History & Politics BA (Tripos)

What's special about the course?

Cambridge is uniquely placed to teach History and Politics together. Staff in the Faculty of History and the Department of Politics and International Studies have a wide range of shared interests in political history, international relations, and the history of political ideas, and draw on a variety of disciplinary perspectives. Our joint degree balances a strong grounding in the two component subjects with the chance to explore the ways in which historical and political understanding together illuminate the modern world.

One of the strengths of the History and Politics degree at Cambridge is the quality of the teaching: you will have the opportunity to learn from some of the most eminent academics in the field. The degree is taught through a mixture of departmental lectures, seminars and classes, and college ‘supervisions’, in which students discuss their essays with a senior academic individually or in very small groups. Supervisions provide a wonderful opportunity for students to receive individual feedback on their work and to discuss the problems and ideas thrown up by the lectures and further reading.

At a glance

UCAS code VL12

Entry requirements and admissions tests

Typical A level offer A*AA. Some colleges require A' level History
Typical IB offer: 40-42 points, with 776 at Higher Level
Some colleges may require pre-interview written assessment.
See Course entry in Cambridge prospectus for more information

Average entry

Available at all Colleges



Further information If you have any questions about the admissions process, please contact the Cambridge Admissions Office. If you have specific enquiries relating to the course, please contact the History Faculty Office by email at gen.enq@hist.cam.ac.uk.

Undergraduate students and staff talk about studying the course

The Course (2021)

This information is for current students and those starting the course in October 2021. Prospective applicants should note that the structure of the Tripos is changing from October 2022. More information can be found here

You will take four papers (courses) in each year, and normally write between six and eight supervision essays for each paper. In the first year, you can typically expect between eight and ten hours of lectures and classes a week, along with one or two supervisions.

How the course is assessed

First year (Part IA) - The first year provides a core grounding in history, politics, and international relations. Students can choose their history paper from a range of options, and all students write a coursework essay on Evidence and Argument.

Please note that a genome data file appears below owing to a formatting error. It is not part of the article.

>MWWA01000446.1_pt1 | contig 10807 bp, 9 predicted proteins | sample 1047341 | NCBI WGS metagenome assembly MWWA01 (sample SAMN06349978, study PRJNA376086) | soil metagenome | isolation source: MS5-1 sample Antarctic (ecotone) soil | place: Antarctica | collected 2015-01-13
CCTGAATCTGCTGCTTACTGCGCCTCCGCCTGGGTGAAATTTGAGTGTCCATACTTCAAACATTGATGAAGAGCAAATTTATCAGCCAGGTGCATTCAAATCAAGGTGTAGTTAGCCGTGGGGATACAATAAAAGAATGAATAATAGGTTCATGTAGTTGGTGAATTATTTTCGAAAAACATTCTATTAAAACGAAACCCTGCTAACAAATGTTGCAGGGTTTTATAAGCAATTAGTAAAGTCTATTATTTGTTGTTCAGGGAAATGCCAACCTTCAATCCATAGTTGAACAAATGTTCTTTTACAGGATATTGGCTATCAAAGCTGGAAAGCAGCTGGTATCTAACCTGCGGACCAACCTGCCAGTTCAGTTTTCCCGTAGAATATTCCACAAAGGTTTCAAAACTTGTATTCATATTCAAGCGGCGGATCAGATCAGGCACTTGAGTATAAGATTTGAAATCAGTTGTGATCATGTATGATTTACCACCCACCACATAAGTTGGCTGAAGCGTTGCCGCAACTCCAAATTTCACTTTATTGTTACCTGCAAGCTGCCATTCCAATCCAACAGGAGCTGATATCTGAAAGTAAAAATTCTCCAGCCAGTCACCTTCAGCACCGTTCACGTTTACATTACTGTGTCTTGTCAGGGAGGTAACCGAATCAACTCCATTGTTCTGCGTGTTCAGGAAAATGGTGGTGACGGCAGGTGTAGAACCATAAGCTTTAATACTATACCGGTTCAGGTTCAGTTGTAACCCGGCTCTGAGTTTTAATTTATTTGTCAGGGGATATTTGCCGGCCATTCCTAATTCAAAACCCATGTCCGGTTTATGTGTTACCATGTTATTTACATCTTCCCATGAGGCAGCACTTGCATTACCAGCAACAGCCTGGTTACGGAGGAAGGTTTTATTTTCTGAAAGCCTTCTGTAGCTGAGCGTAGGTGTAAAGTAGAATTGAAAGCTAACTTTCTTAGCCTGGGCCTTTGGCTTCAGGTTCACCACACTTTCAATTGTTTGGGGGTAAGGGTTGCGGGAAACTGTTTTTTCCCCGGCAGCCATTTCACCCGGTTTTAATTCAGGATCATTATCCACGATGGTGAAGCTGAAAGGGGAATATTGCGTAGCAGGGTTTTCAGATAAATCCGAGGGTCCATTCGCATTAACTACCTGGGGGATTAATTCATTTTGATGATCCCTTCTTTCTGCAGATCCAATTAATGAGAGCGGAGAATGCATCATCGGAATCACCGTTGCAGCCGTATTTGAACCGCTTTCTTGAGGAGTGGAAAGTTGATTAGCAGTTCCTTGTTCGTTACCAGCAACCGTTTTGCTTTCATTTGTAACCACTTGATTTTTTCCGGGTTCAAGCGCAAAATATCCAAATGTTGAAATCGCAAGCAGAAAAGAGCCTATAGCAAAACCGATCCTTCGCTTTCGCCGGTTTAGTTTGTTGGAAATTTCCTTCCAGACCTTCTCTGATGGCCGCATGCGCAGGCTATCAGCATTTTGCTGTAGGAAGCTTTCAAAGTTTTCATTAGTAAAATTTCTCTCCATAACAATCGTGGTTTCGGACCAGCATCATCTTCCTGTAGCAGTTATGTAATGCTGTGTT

Second year (Part IB) - The second year offers more specialised papers in the history of political thought, international relations, comparative politics, and European and global history. All students also take a coursework paper in history, politics, or statistics and methods.

Third year (Part II) - Third year students choose from a wide range of specialised papers (including more than 50 options in 2020/21), many of them based on research carried out in the History Faculty and the Department of Politics and International Studies. Students either choose three optional papers, or take two optional papers plus a dissertation of 10,000-15,000 words on a topic of their choice within the scope of the course. Many students find the experience of writing a dissertation immensely rewarding, but it is not compulsory. All third-year students also take a core paper called Theory and Practice in History and Politics, which engages with key issues such as democracy, inequality, and war in the light of work throughout the degree course.


Explore Part II

First-year students take four papers, as follows:

One History outline paper chosen from a range of options including:

  • British political history 1485-1714
  • British political history 1688-1886
  • British political history since 1880     
  • European history 1715-1890
  • European history since 1890
  • North American history from c.1500 to 1865

Key facts

  • You do not need to have studied Politics or International Relations before, though some colleges require A Level/IB Higher Level History or at least one essay-based subject.
  • A typical offer is A*AA at A Level or 40-42 IB points, with 776 in Higher Level subjects.
  • At least 45 places are available for next year's entry, and we hope to admit as many qualified applicants as possible.
  • Candidates who are not accepted for History and Politics may be considered for places in History or HSPS.

After Cambridge

Students who take this degree will have acquired a range of skills that are attractive to employers. They learn to work independently; to evaluate and discriminate between different types of evidence; to cope with large amounts of information; to work independently and with others; and to present arguments clearly and persuasively.

Recent graduates from the single honours History degree and from the Politics and International Relations track of the HSPS degree have gone on to careers in the media, politics, law, international organisations, public policy and administration, social research,  finance, teaching, and the charity sector.

Further information

Discover more about studying History at Cambridge by following the links to other pages of this website. If you would like further information about studying Politics and International Relations, visit the website of the Department of Politics and International Studies.

Information on how to apply for this course can be found on the University's Undergraduate Study pages.